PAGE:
But first, the travel. The early morning shuttle to the airport got them there in good order. All the bags arrived in Port au Prince, and although thoroughly searched, nothing was confiscated or required an additional payment to be passed through. That means all those precious medicines will go to help the sick and injured in the Cambry region. We are grateful for God's intervention and direction in that.
Although there was some delay in being met by the coach bus, once on their way they made good progress - not much longer than usual, about 5 or 6 hours. Some roads were washed out, but they were able to make their way going slowly through the stream of water remaining or via alternate routes. As it turns out, they took a route through an area that unbeknownst to them had been the scene of violent interactions as they were passing through - but they missed it. Again, we are grateful that God provided safety.
Before going to Cambry, they took a detour to visit Cavaillon, the orphanage that is supported by individuals in Chicago Metro Presbytery and others from elsewhere who are partnering with them. Prepared to see the worst, they were encouraged to see some positive signs:
- The water purification system installed in February is working, and the main "water engineer" is living on site to keep it going
- The cafeteria and dining hall, although still under construction, withstood the torrent well, and it's clear that progress had been made since the team was there in July. There is still great hopes that it will be done and ready for use in time for the February team's trip back there.
- The security wall has collapsed, due to a combination of wind, trees falling on it, and deep water rushing past it and eroding the foundations. It will have to be rebuilt.
- The massive gate that stands at the entrance, probably 25 x 15 feet in size, was twisted beyond recognition even though made of heavy metal. It is a reminder of the force of the winds and the water in the hurricane. It was sobering to learn that eight villagers died very close to the orphanage. Fortunately, the orphans had been moved before the storm, and remain safe.
- The dormitories were flooded and are full of debris, dried mud, and now mold and mildew. Although nothing is left of the beds or the bedding, they are trying to save some school books by drying them in the sun.
- The church's roof was completely lifted off and settled back down off kilter by several inches. It's not possible to salvage the roof as it's completely unsafe now, although the church walls seem to be okay.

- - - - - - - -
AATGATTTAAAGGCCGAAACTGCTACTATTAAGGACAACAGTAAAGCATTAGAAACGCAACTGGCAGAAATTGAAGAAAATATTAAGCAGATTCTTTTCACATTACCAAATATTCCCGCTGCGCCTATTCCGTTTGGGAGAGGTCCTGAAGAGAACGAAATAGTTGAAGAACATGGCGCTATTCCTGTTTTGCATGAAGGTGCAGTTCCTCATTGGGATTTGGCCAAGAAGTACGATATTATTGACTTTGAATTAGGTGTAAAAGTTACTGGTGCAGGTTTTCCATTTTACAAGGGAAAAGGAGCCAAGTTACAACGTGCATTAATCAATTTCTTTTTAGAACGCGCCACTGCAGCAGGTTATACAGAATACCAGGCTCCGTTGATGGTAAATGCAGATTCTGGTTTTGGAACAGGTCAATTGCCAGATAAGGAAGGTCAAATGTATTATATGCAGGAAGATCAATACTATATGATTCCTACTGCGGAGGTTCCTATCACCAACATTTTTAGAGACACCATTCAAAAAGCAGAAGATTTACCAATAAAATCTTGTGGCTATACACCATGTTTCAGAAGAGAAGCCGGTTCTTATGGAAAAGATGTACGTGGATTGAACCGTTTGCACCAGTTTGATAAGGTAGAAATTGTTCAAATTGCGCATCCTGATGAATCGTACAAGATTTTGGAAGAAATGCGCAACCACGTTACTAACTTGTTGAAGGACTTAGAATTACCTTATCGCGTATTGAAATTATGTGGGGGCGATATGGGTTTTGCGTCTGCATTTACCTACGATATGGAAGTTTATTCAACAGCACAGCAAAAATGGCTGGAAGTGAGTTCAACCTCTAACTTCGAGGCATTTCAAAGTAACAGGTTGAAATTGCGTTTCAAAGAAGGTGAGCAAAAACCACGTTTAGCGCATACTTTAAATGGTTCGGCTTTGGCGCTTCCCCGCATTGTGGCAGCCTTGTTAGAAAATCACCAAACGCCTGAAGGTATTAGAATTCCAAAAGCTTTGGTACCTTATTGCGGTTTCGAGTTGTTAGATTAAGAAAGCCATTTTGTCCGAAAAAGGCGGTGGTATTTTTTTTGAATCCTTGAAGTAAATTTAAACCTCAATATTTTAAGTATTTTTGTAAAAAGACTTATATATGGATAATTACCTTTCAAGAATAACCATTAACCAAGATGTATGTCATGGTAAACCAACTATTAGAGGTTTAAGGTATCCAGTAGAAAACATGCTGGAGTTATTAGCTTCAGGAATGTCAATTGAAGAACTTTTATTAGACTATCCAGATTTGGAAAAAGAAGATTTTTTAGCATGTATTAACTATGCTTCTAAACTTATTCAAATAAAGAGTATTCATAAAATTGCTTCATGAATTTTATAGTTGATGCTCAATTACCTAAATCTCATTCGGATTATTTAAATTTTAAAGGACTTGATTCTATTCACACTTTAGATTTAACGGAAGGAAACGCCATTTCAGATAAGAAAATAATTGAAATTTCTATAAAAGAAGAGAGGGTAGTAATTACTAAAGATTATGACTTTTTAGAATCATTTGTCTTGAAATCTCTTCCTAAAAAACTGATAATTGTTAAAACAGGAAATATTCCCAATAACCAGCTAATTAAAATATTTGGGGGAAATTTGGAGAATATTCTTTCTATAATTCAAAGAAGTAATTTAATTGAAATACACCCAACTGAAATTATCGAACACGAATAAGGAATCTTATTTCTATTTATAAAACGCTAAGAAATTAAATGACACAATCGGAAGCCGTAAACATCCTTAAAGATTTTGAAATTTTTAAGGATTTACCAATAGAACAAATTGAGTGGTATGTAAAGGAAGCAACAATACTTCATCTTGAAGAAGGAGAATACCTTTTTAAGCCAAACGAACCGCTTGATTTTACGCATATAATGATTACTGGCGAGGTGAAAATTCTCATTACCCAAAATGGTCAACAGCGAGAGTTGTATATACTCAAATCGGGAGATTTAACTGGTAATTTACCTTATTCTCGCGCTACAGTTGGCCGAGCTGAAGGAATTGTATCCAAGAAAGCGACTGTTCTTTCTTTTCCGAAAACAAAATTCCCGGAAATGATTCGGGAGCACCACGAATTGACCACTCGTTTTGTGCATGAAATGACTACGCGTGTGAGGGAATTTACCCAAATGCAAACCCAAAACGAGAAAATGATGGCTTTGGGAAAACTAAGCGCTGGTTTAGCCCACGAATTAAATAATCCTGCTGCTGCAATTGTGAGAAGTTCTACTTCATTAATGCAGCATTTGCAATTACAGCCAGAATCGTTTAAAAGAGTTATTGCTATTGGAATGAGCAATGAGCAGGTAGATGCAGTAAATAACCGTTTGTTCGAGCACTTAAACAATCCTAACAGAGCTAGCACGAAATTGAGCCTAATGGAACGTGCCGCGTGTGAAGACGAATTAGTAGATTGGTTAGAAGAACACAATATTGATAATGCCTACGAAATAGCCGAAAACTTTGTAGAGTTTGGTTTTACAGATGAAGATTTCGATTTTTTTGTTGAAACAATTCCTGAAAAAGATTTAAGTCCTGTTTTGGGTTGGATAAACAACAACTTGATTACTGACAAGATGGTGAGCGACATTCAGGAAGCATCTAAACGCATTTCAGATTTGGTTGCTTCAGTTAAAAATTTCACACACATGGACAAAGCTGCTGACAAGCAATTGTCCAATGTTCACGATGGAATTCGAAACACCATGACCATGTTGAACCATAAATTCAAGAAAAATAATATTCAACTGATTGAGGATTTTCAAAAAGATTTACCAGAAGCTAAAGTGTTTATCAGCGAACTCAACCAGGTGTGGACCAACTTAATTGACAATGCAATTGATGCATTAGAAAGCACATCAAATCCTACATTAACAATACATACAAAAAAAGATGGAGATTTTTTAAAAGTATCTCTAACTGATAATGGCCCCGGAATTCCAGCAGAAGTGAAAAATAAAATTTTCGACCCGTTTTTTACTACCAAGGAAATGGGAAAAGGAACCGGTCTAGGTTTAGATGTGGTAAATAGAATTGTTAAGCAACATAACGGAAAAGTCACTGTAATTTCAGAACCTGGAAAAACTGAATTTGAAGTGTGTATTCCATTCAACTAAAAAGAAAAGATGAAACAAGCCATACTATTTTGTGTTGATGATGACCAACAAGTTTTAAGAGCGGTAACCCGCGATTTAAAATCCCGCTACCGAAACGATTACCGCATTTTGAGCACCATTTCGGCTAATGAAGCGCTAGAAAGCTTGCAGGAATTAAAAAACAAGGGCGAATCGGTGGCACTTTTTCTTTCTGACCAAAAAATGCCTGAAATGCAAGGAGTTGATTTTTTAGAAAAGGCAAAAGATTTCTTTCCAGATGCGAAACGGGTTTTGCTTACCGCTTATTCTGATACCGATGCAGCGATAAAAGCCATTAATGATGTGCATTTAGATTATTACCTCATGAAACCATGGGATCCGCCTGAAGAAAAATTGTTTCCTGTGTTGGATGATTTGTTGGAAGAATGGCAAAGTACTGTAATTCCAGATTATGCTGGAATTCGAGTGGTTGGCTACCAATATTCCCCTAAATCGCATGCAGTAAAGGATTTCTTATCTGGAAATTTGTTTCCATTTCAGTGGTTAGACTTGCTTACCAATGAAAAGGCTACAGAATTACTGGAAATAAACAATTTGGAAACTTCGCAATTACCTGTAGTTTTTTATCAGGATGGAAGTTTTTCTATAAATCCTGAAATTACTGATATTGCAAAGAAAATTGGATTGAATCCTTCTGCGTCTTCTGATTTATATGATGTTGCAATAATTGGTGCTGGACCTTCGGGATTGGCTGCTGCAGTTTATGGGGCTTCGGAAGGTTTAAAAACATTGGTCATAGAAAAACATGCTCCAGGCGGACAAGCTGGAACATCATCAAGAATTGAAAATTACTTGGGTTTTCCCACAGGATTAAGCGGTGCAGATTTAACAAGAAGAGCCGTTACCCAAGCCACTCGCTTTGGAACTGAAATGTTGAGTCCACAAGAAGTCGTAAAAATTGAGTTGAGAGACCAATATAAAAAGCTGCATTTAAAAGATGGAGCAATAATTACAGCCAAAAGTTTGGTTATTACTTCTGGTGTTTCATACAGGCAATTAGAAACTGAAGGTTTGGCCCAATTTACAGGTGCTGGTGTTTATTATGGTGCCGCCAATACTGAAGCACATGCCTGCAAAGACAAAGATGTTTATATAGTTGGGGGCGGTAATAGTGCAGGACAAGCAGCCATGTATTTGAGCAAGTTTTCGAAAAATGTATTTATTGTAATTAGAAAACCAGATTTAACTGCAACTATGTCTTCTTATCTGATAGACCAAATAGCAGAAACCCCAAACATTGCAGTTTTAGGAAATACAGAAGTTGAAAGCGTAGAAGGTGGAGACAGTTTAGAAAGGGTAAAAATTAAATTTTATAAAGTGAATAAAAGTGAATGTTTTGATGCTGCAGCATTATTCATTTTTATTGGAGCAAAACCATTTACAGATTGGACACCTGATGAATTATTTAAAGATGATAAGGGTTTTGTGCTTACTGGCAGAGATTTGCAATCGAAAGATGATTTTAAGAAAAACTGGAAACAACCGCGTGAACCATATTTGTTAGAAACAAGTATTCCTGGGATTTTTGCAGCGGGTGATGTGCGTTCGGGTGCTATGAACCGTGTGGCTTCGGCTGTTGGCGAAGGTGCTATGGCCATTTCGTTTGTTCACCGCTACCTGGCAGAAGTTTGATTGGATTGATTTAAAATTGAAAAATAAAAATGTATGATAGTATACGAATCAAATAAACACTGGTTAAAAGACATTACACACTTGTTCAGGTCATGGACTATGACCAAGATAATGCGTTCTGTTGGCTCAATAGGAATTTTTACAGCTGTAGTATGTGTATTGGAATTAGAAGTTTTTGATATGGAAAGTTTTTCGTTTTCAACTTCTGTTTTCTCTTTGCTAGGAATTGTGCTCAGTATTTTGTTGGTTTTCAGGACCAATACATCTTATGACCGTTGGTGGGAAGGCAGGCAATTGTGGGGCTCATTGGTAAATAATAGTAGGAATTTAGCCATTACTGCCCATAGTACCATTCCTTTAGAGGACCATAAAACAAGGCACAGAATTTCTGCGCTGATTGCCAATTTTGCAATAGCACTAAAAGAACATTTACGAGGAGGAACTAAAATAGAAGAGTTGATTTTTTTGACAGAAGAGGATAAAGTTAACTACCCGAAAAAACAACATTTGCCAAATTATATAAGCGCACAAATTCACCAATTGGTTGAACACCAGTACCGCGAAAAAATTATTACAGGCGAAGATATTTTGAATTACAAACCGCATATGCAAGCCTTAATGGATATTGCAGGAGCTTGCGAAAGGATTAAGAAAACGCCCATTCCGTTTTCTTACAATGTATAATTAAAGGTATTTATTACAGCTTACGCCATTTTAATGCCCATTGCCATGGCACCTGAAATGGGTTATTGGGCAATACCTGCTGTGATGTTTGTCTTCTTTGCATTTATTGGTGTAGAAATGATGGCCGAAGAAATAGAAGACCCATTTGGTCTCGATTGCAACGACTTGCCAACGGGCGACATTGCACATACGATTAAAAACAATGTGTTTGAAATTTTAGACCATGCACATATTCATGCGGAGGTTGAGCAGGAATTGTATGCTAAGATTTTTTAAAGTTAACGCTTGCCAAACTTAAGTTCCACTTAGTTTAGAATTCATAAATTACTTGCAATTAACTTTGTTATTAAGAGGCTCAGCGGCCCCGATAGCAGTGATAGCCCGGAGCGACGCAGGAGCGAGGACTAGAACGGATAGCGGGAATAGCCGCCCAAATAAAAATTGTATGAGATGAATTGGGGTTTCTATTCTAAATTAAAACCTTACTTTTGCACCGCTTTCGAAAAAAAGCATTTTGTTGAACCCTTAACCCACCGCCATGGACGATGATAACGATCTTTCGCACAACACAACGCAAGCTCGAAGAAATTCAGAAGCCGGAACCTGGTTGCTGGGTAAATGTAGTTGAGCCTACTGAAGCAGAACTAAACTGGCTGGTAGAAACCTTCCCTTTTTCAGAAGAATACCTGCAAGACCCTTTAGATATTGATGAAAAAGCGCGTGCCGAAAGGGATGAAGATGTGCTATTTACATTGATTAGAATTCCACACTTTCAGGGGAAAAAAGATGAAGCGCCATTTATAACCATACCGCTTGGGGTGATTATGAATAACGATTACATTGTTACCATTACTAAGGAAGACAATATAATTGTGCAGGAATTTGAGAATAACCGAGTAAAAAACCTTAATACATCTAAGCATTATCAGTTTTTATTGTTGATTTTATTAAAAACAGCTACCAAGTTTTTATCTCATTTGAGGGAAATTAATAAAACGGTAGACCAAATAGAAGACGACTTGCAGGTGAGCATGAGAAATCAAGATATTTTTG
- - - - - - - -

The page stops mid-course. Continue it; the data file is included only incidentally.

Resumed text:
The team spent their initial hours tonight at the guest house eating a light dinner and unpacking the massive amount of medicines they carried. They will be sorted and categorized for use at up to three or four different locations this week, including going back to Cavaillon , where the people living in the village will benefit from the docs' attention. The next day, , is slated to be in Cayes at Bon Berger (Good Shepherd) Church, and then and perhaps seeing the children living down the hill from the guest house at Cambry - perhaps 500 children including the Cavaillon kids.
The guest house has electricity to some degree, provided by a generator that runs on gasoline. It typically runs a few hours in the evening to cool things off and provide light while the team regroups and prepares for bed. One unexpected wrinkle is that water is not flowing at the guest house - for showers and toilets (drinking water is bottled and readily available to the team). As they moved in, local people were working on rectifying that problem.
- For significant rest tonight. The team was up at to catch the flight out of Miami and the day of travel was stressful and long.
- For repair to the plumbing at the guest house. No one expected everything to work right during this visit, but this would be a great thing to have during the week.
- For enough electricity so that they can get to sleep in comfort. It's not the height of the hot season, but it's still 85 degrees and sticky... and to charge phones so that they can communicate with family at home, although cell signals seem to be less reliable than before the hurricane and there is no wifi available.
- For God to be at work in their ministry . The people certainly need medical care badly, but they need to hear the gospel message as well. Ask that God give them ears to hear so that their hearts are ministered to as well as their bodies.